I had the opportunity to attend this particular workshop at Tara Yoga Centre in London. I had heard of lucid dreaming before and I experienced it personally. Many nights I was aware that I was dreaming and I would wake up just after having realised that I was doing so. I did not know that this state could be trained so that one could enter it whenever they wished. Having had many vivid dreams where I was aware I was dreaming all my life – later I would find out they were called lucid dreams, when the opportunity arose to attend such a workshop, I immediately took it.
Our teachers were Maria and Morgan, both experienced in the field. Maria had been experiencing lucid dreaming since she was a small child, and Morgan said that every single one of us on the planet dreams, reassured me that I was in good hands. What followed was a very interesting history of how lucid dreaming has been represented throughout history. I found out that numerous ancient cultures from the Chinese to the Hindus recognised this special state, and many aspired to reach it when sleeping for numerous benefits such as clairvoyance, therapy and improving spiritual practice.
We were taught about the sleep cycle, deep sleep, REM sleep, hypnogogic states and when lucid dreaming is more likely to occur.
We learned that in the modern day in the West, lucid dreaming was first researched in 1975 and expanded upon in 1980 and most importantly in 2010. This was when modern brain scans proved lucid dreaming scientifically, and numerous experiments showed that people were conscious even when they were not awake.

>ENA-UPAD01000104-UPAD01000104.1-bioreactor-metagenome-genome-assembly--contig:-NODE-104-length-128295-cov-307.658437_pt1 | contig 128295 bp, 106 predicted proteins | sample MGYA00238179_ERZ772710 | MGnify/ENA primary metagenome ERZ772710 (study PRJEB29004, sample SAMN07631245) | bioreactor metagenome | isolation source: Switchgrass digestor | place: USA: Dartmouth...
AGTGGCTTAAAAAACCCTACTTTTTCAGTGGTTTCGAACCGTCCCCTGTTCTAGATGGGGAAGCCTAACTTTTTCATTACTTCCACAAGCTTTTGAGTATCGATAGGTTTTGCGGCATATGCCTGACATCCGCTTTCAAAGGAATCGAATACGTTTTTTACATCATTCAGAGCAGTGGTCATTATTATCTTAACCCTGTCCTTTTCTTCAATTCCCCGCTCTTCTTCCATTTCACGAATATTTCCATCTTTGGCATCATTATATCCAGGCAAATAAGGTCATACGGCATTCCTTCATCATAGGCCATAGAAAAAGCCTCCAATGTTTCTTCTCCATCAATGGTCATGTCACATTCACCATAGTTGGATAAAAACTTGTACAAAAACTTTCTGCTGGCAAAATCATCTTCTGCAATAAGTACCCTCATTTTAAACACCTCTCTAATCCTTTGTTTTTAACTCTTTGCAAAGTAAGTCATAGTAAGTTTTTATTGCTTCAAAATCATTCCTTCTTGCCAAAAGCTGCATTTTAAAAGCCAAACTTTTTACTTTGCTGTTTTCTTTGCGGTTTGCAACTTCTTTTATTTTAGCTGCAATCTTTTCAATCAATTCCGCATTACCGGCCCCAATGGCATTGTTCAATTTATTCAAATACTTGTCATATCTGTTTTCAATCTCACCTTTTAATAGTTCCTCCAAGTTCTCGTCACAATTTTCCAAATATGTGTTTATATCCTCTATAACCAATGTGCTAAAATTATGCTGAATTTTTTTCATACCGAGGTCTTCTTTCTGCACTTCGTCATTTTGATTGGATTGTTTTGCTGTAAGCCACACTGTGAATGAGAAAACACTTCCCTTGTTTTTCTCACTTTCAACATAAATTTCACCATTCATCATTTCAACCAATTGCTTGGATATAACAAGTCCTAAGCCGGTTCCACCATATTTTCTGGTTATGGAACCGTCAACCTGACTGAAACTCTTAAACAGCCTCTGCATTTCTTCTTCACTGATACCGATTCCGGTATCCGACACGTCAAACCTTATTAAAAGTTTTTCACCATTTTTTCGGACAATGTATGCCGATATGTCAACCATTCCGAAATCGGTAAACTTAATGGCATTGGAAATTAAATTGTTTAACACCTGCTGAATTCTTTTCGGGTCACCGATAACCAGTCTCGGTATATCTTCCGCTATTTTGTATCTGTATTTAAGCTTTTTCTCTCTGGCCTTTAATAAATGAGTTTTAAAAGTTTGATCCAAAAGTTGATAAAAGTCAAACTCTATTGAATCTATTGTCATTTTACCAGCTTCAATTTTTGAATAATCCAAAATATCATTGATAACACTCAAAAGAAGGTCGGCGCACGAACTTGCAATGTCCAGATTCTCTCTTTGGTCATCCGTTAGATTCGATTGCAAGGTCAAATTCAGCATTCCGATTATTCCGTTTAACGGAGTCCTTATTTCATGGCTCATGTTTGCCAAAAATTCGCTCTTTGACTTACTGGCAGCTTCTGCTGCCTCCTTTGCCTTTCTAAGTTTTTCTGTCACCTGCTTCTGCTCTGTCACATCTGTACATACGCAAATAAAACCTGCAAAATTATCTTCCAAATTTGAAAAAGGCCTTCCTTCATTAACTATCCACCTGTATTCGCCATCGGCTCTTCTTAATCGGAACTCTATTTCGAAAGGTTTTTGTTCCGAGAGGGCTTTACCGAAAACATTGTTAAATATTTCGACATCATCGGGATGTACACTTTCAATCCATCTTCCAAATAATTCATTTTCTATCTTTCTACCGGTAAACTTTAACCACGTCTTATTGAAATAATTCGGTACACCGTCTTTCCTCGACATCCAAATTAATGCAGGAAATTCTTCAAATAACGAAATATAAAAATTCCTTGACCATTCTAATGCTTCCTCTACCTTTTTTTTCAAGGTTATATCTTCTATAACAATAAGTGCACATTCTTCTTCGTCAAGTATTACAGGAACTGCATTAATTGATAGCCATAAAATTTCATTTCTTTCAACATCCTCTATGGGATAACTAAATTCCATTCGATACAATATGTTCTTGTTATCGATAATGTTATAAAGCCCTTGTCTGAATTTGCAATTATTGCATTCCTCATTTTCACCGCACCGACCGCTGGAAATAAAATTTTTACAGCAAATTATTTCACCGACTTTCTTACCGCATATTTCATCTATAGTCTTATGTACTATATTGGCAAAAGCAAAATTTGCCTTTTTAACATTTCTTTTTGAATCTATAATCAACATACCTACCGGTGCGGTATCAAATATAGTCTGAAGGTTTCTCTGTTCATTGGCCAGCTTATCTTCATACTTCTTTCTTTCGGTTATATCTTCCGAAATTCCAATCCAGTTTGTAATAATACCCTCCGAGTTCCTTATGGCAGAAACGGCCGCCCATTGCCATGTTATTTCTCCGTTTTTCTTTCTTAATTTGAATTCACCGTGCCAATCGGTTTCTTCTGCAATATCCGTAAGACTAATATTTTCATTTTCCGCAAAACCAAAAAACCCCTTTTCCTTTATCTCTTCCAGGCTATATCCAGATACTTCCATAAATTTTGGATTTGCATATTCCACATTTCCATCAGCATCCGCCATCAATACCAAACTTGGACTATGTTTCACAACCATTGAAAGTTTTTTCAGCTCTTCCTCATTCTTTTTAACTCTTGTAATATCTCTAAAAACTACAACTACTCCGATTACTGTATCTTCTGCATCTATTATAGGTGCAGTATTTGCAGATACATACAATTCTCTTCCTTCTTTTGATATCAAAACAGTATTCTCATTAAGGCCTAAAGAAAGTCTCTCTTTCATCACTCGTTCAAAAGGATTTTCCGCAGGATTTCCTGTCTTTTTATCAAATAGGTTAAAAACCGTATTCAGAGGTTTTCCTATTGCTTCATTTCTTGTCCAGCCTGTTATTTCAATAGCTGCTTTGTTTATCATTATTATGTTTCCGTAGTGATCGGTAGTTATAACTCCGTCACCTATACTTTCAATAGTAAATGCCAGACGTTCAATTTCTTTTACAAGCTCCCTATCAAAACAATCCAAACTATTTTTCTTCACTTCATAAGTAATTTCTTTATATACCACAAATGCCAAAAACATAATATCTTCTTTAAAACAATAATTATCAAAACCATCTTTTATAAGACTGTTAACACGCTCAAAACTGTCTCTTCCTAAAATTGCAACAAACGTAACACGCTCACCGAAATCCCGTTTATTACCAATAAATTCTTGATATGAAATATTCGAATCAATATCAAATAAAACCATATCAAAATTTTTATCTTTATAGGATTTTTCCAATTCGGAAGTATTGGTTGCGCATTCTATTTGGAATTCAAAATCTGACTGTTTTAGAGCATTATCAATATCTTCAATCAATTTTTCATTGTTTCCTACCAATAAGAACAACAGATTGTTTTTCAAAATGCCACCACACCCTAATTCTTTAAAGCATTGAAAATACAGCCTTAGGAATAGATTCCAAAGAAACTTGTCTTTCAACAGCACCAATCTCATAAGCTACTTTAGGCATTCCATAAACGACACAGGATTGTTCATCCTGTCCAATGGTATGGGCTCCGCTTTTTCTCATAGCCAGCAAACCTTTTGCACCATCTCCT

Morgan and Maria taught us the 3 main ways to lucid dream:
- DILD: Dream Induced Lucid Dream
- WILD: Waking Induced Lucid Dream
- MILD: Mnemonic Induced Lucid Dream
The day also included numerous practical aspects of lucid dreaming. We did an experiment on awareness and concentrating on the five senses, as well as two lucid dream experiments based on the WILD method, for around ten minutes and thirty minutes. The second experiment gave the best results for me, in that I could actually feel myself falling asleep and start to dream, but I was also completely conscious of this happening, and could bring myself back into a waking state. I found it was very new to me and completely amazing!
I also learned ways to document and keep track of dreams, from keeping a journal by the bed, to specialised phone apps and sleep friendly screen lights, to alarms that can wake you at night periodically so that you can document your dreams.
Over the weekend I met people who had very wonderful testimonies on their lucid dream states, and we all shared from our experiences. I would definitely do such a workshop in the future! It taught me many useful things that will enrich my spiritual practice, help me overcome fears and allow me to have wonderful all night adventures in my sleep.
Happy lucid dreaming everyone!